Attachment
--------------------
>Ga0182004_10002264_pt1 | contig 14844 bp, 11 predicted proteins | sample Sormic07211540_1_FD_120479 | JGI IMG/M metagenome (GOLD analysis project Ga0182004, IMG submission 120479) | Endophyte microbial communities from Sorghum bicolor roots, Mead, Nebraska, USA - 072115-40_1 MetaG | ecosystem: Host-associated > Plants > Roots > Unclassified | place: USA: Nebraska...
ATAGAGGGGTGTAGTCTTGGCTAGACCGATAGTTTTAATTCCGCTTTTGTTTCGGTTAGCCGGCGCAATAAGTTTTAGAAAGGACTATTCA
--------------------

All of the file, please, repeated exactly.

>Ga0182004_10002264_pt1 | contig 14844 bp, 11 predicted proteins | sample Sormic07211540_1_FD_120479 | JGI IMG/M metagenome (GOLD analysis project Ga0182004, IMG submission 120479) | Endophyte microbial communities from Sorghum bicolor roots, Mead, Nebraska, USA - 072115-40_1 MetaG | ecosystem: Host-associated > Plants > Roots > Unclassified | place: USA: Nebraska...
ATAGAGGGGTGTAGTCTTGGCTAGACCGATAGTTTTAATTCCGCTTTTGTTTCGGTTAGCCGGCGCAATAAGTTTTAGAAAGGACTATTCA